DENVER (AP) — Colorado’s Democratic governor forged a deal to stop dueling proposals on oil and gas drilling Monday, avoiding a messy ballot fight that had his party concerned about political consequences in November.
Democratic U.S. Rep. Jared Polis joined Gov. John Hickenlooper at the state Capitol to detail an agreement that calls for a task force to deal with concerns about energy development. In exchange, groups agreed to drop four initiatives that support or oppose hydraulic fracturing, or fracking, a technique that blasts a mix of water, sand or gravel, and chemicals into underground rock formations to release trapped oil and gas.
Polis has financially backed two of the measures that sought limits on drilling, including increasing the distance between homes and rigs from 500 feet to 2,000 feet. The governor and energy industry warned that the drilling restrictions would seriously hurt Colorado’s economy.
Polis’ involvement in the initiatives also raised concern in his party that taking the issue to voters would negatively impact Democrats in November by increasing fundraising for Republicans who generally support oil and gas development and possibly boosting GOP turnout.
Hickenlooper is running for re-election, and incumbent Democratic U.S. Sen. Mark Udall is in a closely watched contest against Republican U.S. Rep. Cory Gardner. It’s a race that could help determine control of the Senate.
As a compromise for dropping the initiatives, Hickenlooper said an 18-member task force would issue recommendations to Legislature next year on how to minimize conflicts between residents and the energy industry.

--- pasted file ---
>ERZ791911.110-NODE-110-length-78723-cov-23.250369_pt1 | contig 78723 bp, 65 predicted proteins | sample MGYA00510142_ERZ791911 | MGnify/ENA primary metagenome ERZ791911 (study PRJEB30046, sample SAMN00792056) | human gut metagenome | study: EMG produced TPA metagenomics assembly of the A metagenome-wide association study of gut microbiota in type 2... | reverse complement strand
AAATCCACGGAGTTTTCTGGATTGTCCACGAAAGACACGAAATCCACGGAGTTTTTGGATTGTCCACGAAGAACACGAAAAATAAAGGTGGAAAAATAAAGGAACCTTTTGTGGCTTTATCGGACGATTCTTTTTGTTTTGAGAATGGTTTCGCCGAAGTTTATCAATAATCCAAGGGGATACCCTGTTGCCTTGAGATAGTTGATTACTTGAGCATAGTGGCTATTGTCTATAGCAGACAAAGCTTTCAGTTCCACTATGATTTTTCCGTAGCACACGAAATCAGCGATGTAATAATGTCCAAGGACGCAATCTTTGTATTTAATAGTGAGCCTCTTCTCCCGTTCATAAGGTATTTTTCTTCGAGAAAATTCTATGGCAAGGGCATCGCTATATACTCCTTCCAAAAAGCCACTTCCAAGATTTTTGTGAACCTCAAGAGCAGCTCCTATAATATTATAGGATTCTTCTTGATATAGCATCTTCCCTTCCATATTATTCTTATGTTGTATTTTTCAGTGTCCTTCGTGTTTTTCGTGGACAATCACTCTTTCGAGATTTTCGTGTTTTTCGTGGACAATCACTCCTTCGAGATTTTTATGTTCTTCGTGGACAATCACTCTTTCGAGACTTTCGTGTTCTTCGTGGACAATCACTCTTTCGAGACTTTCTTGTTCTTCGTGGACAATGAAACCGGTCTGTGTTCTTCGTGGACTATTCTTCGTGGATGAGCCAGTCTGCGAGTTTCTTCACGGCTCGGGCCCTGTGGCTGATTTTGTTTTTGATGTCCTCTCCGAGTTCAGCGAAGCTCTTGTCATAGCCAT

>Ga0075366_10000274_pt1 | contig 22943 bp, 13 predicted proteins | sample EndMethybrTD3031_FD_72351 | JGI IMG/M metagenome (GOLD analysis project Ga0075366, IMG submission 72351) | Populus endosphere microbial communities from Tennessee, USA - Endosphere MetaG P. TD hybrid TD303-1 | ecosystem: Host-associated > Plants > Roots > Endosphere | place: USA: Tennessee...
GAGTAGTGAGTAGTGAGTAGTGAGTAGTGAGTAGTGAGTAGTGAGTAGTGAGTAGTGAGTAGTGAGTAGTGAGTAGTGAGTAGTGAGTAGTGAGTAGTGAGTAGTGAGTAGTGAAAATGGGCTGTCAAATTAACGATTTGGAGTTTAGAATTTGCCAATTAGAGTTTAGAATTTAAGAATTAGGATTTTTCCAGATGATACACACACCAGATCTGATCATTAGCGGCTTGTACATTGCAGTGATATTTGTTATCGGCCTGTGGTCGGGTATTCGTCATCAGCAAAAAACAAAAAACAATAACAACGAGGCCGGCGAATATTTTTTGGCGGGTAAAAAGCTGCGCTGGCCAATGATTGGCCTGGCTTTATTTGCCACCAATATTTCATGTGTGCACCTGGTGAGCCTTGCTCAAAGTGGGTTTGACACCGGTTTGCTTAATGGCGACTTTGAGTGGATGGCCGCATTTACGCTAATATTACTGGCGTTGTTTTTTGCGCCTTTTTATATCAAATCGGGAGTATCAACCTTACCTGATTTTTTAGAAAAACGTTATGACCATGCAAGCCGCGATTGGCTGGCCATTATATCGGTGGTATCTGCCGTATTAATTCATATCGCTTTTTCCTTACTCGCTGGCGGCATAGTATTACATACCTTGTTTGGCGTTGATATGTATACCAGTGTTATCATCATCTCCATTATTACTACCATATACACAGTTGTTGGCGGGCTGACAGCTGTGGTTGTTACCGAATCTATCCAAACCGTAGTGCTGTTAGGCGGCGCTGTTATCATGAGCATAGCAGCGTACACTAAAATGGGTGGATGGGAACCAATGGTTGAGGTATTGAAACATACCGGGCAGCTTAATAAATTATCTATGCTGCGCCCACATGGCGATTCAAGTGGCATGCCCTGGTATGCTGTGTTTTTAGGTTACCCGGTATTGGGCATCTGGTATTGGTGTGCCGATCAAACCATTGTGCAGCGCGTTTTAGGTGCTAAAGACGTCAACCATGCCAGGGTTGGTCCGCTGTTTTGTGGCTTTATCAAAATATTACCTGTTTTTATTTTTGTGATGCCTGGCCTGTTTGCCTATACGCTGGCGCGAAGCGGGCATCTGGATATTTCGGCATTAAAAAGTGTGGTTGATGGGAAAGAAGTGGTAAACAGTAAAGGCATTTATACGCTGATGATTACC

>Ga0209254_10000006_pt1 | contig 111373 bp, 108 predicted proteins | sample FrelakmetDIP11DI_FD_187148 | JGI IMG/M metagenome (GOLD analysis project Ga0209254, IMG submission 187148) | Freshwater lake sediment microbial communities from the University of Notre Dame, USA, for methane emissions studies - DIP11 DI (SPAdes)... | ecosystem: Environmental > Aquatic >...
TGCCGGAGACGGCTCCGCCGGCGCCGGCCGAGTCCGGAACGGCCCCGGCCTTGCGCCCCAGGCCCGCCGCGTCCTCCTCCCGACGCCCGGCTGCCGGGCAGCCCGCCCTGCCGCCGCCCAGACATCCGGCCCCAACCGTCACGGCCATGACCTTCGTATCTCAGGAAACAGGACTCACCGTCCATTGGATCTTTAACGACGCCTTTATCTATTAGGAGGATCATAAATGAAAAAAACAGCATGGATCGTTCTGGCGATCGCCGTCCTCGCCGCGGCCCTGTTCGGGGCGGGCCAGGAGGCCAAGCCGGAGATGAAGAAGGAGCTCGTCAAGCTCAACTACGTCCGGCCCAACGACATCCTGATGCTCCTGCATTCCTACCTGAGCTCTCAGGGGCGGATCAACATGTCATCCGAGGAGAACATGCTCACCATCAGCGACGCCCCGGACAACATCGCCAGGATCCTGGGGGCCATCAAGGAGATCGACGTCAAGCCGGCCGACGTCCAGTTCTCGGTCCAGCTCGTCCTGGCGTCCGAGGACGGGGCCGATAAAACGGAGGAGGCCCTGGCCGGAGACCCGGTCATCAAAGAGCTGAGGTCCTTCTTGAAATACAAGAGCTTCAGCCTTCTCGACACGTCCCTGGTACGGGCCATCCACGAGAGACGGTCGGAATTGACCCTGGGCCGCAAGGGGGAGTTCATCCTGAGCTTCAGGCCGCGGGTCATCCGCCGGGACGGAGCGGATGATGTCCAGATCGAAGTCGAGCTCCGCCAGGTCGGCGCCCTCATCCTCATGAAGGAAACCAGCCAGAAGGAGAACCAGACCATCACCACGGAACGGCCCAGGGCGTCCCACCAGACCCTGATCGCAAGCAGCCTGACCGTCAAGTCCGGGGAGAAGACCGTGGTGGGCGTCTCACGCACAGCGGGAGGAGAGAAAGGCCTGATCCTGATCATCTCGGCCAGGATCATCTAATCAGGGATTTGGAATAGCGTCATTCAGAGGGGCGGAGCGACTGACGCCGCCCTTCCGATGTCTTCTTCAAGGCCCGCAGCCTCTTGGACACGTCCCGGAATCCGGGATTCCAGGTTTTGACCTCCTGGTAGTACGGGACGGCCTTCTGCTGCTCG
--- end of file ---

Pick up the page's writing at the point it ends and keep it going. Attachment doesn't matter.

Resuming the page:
Opponents of the anti-fracking initiatives had raised concerns about unleashing legal claims over property rights if the state blocked energy companies from accessing mineral rights they own.
“I think we can all agree that responsible oil and gas development in Colorado is critical to our economy, our environment, our health, and our future,” Hickenlooper said.
Polis said the governor’s announcement was “truly a victory for the people of Colorado and the movement to enact sensible protections and safeguards around fracking.”
Backers of the other two measures sympathetic to the industry also declared victory.
“This is an exciting turn of events,” said Rep. Frank McNulty, who worked on a ballot question that would have prevented municipalities that ban fracking from collecting state revenue that comes from drilling. “For months we’ve asked Polis to pull his initiatives in favor of a more constructive approach.”
Another pro-fracking initiative would have called for financial impact documents to be included in future ballot questions seeking greater oversight on energy development.
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